Pray for Insight and Guidance

Before you begin reading the Bible each day, take time to pray for God’s Spirit to give you wisdom and revelation. Ask God to open your heart and mind to understand his Word and for it to transform you. Scripture reminds us that the Holy Spirit teaches us and guides us into truth.

Also pray for God to show you how a particular passage applies to your life. Ask him what he wants you to learn from your reading and how it can shape your thoughts and actions. Approach the Bible with humility and dependance on God’s Spirit to instruct you.

Highlight and Take Notes

As you read through the Bible, get in the habit of highlighting key verses and taking notes on what you read. Write down questions you have or things you want to learn more about. Highlight promises of God, commands to follow, and examples to emulate.

Noting the main theme or lesson of each chapter will help you recall what you’ve read. Your highlights and notes will create a traceable record of what God is speaking to you. They also help reinforce what you learn from each reading session.

Use Maps and Timelines

Since biblical events take place in specific times and geographic regions, having reference tools can assist your reading. Look at maps to locate places like Jerusalem, Rome, Egypt and Assyria. Visualizing where events happened in Scripture helps make it more concrete.

Reviewing timelines of biblical history will also give you better awareness of when various figures like David, Elijah, Ezra, etc. lived. You can find helpful maps and chronologies online or in study Bible appendices. Consulting these resources as you read through the Bible will improve your understanding.

Read Consistently over Time

While it’s great to read large portions of the Bible at once, don’t get discouraged if you can only manage small snippets each day. Consistency over time is what will enable you to absorb Scripture. Whether it’s 20 minutes or 5 minutes daily, make Bible reading part of your routine.

Extended periods of reading can feel overwhelming as a beginner. But regularly immersing yourself in God’s Word will allow it to take root in your heart. Even just a few verses a day will add up over weeks and months to give you exposure to the breadth of Scripture.

Alternate Approaches

It’s valuable when reading through the Bible for the first time to alternate between big picture reading and focused study. Big picture reading gives you a feel for the scope of biblical history and themes. This equips you with general biblical literacy.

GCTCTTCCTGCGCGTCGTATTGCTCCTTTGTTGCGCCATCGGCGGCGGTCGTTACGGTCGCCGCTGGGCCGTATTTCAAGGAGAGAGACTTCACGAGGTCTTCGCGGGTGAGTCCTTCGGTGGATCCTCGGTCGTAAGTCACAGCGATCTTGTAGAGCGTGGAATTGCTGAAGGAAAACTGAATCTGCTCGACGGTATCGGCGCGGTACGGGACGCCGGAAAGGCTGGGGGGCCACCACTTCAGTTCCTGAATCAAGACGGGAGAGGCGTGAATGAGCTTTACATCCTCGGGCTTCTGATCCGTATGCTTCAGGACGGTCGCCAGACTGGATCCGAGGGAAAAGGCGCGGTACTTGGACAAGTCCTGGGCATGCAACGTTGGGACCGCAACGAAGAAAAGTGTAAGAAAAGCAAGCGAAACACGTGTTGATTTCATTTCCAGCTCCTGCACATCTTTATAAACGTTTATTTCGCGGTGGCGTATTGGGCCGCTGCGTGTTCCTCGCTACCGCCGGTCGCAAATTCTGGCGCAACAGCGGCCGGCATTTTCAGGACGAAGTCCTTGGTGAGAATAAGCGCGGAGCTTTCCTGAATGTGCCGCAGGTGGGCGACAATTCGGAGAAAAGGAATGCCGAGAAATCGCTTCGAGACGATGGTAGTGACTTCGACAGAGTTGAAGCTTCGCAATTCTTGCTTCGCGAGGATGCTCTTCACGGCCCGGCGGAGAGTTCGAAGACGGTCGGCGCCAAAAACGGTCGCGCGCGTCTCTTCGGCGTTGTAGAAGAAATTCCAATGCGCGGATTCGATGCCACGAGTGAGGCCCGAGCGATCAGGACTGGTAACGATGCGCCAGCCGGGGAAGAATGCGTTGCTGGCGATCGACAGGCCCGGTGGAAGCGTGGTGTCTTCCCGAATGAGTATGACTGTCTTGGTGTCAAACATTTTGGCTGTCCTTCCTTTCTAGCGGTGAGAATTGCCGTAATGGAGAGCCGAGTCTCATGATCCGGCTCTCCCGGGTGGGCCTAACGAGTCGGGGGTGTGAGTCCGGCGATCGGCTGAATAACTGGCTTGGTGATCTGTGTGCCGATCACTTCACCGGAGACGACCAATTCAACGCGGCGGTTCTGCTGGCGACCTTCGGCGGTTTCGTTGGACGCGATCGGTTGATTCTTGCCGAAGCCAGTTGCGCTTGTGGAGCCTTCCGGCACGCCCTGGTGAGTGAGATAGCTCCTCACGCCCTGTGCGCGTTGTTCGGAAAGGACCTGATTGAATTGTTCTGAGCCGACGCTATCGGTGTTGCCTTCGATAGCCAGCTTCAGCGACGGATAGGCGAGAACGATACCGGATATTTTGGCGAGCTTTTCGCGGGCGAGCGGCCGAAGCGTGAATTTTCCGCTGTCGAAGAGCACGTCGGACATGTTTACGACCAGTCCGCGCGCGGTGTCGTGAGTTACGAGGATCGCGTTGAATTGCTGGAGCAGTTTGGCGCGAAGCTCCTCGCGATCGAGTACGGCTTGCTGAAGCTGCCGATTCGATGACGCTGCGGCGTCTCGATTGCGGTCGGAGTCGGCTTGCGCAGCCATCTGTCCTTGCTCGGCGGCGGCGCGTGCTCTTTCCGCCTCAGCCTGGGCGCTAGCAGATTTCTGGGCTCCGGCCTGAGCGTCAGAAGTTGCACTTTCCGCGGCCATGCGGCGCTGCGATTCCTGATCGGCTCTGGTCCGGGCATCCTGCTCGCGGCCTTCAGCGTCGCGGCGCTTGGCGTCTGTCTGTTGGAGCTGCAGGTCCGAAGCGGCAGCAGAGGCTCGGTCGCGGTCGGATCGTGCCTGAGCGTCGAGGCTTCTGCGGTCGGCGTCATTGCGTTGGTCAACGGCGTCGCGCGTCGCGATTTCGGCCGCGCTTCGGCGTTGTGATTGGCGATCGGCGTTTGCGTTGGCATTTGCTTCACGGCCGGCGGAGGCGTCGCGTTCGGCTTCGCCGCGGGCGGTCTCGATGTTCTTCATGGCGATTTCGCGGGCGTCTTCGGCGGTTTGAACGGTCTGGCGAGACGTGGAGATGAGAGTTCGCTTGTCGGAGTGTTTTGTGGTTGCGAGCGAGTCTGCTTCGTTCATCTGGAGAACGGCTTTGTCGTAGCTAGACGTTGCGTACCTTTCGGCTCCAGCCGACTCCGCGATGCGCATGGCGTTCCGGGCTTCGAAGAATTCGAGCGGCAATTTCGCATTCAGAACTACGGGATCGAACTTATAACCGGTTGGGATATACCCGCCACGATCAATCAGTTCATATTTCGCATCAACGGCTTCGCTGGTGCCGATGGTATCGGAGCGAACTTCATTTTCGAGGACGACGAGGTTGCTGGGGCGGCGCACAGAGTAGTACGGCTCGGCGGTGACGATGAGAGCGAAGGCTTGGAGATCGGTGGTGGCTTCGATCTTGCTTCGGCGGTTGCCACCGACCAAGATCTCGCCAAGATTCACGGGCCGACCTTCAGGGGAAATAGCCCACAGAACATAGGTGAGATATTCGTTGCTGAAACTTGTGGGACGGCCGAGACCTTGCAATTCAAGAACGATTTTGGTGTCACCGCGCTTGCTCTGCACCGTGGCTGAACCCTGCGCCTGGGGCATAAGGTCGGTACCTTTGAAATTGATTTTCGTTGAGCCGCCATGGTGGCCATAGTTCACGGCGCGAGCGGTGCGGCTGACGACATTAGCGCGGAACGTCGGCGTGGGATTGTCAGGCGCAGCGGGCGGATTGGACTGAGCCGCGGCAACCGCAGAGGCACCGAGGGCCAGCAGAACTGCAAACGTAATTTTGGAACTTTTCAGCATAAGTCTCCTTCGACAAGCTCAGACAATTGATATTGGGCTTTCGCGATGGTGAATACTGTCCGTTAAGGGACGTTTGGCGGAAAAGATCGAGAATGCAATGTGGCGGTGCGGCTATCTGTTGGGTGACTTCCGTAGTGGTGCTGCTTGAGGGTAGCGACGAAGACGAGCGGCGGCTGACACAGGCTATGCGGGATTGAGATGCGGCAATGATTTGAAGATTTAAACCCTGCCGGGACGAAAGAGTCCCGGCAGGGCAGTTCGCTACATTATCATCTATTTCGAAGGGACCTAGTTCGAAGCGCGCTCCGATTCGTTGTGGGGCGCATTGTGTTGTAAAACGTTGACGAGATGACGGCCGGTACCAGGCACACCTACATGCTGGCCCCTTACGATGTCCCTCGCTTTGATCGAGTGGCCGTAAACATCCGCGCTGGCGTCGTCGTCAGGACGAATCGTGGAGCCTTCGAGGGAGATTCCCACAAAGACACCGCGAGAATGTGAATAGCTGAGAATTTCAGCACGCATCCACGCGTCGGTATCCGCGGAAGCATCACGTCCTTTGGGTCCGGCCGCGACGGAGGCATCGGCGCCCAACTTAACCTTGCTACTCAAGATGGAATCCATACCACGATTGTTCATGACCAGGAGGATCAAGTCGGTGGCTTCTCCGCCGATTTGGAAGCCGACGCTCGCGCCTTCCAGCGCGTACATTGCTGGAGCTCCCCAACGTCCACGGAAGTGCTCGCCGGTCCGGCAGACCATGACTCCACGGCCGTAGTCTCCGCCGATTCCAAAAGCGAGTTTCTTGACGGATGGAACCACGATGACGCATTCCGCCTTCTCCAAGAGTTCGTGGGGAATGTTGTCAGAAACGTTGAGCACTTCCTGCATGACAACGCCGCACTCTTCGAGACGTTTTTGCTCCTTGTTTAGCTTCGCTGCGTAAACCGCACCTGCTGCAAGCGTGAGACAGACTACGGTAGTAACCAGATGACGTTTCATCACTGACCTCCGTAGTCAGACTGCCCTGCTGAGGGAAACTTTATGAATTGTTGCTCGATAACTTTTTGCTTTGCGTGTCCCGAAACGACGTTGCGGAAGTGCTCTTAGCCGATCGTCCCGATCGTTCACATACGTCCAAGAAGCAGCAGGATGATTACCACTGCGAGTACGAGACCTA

But regularly doing focused study provides depth and repetition that solidifies what you learn. Studying a single book more rigorously or doing a topical study allows God’s Word to permeate your thinking. Alternate these approaches for both breadth and depth.

Appreciate Different Genres

Remember as you read the Bible that it contains different genres – history, poetry, prophecy, gospel, epistle, and apocalyptic. Each genre has different objectives. The Psalms express worship, Lamentations grief, the Gospels proclaim Christ, the Epistles instruct churches, and Revelation looks forward to future events.

Appreciate each book on its own terms rather than rigidly expecting the same style. Historical sections are selective rather than comprehensive. Poetry utilizes vivid imagery. Prophecy looks toward future restoration. By understanding genre, you’ll interpret each book correctly.

Old Testament Walkthrough

Now that we’ve covered some general principles, let’s look at a specific sequence for reading through the Old Testament as a beginner. We’ll follow the order of the books, but grouping books together that tell a connected story. Our walkthrough will mix in various genres and spotlight especially critical books.

We’ve already covered starting with Genesis and Exodus, which anchor the Penteteuch – the foundational five books. Next continue through the other books of Moses – Leviticus, Numbers, Deuteronomy. Leviticus outlines laws and rituals for Israel’s worship. Numbers chronicles the wilderness wanderings after the Exodus. Deuteronomy reiterates the covenant before entering Canaan.

After the Penteteuch, read Joshua through Ruth. Joshua and Judges show Israel’s conquest of Canaan and the time of the judges after Joshua. Ruth offers a short, moving story during this era.

Then dive into the key figures of Israel’s united monarchy – Samuel, Saul, David. Read 1 & 2 Samuel, 1 Kings 1-11 and 1 Chronicles. See Israel transition from judges to kings with Saul, then reach its peak under David. Solomon’s reign and the kingdom dividing round out this era.